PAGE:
"The recent treatment by BMO and the Vancouver PD of Maxwell Johnson and his granddaughter for banking while Indigenous, sharply illustrates that anti-Indigenous racism is not a historic issue but a present day reality in British Columbia." said Douglas White, Chairperson, BC First Nations Justice Council, "We are at a defining moment in our country’s history where we must collectively recreate the basic institutions of society to include Indigenous Peoples in an appropriate and just way. Today's publication of Ardith Walkem’s Expanding Our Vision report for the BC Human Rights Tribunal is an important example of the critical work needed to reorient and decolonize our country's powerful institutions to be better for Indigenous people.”

Grand Chief Stewart Phillip, President of the Union of BC Indian Chiefs
“Expanding our Vision identifies the critical changes needed to eradicate the discrimination that continues to cast a long shadow over the Province’s commitment to real reconciliation and implementation of the UN Declaration. The repeated incidents of violence, racial profiling, and prejudice that Indigenous Peoples are experiencing highlights the necessity of immediately implementing the Report’s recommendations. The Province needs to work collaboratively with Indigenous Peoples to incite and carry forth the systemic changes that will protect their human rights and support equality and justice.”

Amber Prince, Atira Women’s Resource Society / member of Sucker Creek Cree Nation
“This Report reflects and affirms the voices of so many Indigenous peoples who experience systemic and epidemic levels of discrimination, often on a daily basis. At Atira we see the devastating consequences that discrimination has, in particular, on Indigenous women, their children and families. This Report offers key insights and recommendations to human rights tribunals, government, and service providers. This is a call to action to effectively respond to the unaddressed human rights violations that Indigenous peoples continue to endure. Kinanāskōmitin (thank you) to Ardith Walkem, QC., for this powerful document, and the BC Human Rights Tribunal for its leadership in facilitating this Report.”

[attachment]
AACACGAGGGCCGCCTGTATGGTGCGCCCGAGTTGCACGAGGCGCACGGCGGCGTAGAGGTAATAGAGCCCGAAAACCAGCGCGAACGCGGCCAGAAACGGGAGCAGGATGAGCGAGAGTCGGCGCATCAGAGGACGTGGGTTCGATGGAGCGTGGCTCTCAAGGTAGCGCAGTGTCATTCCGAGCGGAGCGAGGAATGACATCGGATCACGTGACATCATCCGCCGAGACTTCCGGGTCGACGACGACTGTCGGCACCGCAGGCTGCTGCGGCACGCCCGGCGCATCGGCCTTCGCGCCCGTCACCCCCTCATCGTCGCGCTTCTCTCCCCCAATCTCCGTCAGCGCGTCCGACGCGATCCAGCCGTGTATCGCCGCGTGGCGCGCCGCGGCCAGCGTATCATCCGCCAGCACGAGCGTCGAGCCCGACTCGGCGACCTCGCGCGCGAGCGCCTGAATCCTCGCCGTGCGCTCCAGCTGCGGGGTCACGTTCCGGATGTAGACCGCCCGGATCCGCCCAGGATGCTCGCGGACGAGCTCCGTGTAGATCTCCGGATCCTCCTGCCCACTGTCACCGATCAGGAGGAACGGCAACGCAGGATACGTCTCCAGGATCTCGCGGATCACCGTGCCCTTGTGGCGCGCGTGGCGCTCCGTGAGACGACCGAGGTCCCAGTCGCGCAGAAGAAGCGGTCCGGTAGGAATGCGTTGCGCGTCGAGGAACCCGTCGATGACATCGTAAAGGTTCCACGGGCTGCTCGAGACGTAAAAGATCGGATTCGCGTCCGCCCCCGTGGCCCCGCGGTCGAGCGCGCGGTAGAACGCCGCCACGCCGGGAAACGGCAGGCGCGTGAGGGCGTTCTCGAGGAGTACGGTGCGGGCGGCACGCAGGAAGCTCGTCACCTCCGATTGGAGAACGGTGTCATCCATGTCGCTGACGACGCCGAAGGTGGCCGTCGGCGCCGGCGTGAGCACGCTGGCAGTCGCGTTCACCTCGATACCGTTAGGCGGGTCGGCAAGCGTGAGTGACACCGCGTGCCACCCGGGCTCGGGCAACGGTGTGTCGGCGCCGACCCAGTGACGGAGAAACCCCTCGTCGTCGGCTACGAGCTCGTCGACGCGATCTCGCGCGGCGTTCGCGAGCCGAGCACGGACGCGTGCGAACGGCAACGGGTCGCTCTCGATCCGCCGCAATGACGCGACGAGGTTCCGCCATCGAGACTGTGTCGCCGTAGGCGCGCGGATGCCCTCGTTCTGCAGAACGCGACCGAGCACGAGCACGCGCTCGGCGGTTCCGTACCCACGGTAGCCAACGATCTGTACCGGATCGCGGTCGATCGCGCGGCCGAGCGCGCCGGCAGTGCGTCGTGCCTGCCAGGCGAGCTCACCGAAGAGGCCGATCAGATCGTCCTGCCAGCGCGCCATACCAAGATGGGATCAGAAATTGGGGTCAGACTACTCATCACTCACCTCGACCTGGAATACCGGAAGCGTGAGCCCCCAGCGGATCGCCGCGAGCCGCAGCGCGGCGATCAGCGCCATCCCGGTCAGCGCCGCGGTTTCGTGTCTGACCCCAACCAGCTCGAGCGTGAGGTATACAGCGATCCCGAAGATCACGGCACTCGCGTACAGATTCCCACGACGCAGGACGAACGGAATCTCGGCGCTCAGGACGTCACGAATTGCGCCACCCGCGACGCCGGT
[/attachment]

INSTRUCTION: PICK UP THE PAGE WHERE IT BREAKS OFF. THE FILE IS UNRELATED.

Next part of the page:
Kasari Govender, Commissioner, Office of the Human Rights Commissioner for British Columbia
“This is a bold report that looks squarely at some of the challenges Indigenous peoples face in accessing the human rights system here in BC," says Kasari Govender, BC's Human Rights Commissioner. "We know that Indigenous people face significant human rights issues, and yet they are largely not accessing the human rights system through the BC Human Rights Tribunal. That’s a disconnect we need to be paying attention to. This report calls us to address not only the individual complaints system, but to work systemically to shift the laws, policies, and practices that perpetuate human rights abuses against Indigenous peoples. As BC’s Human Rights Commissioner, I welcome this report and look forward to working on many of the issues it raises.”

Josh Paterson, Executive Director, Law Foundation of British Columbia
“In this report, Indigenous people’s voices make clear that when they face routine and systemic discrimination in British Columbia, accessing justice isn’t easy. The report concludes that the human rights system has been built in a way that leaves many Indigenous people out, culturally and procedurally. This means that many people who experience discrimination never come forward. It took courage for the Tribunal to open itself up to a deep examination of its practices like this, and it is an important step forward in ensuring access to justice for Indigenous people.”

Laura Track, Human Rights Lawyer and Director of Education, Community Legal Assistance Society
“The BC Human Rights Clinic and Community Legal Assistance Society offer our wholehearted endorsement of the Expanding our Vision report and its recommendations. We commit to supporting the Tribunal to take action on these key recommendations. We also commit to taking steps of our own to promote meaningful access to justice for Indigenous peoples, and to ensuring that Indigenous people are aware of their human rights and know how to enforce them.”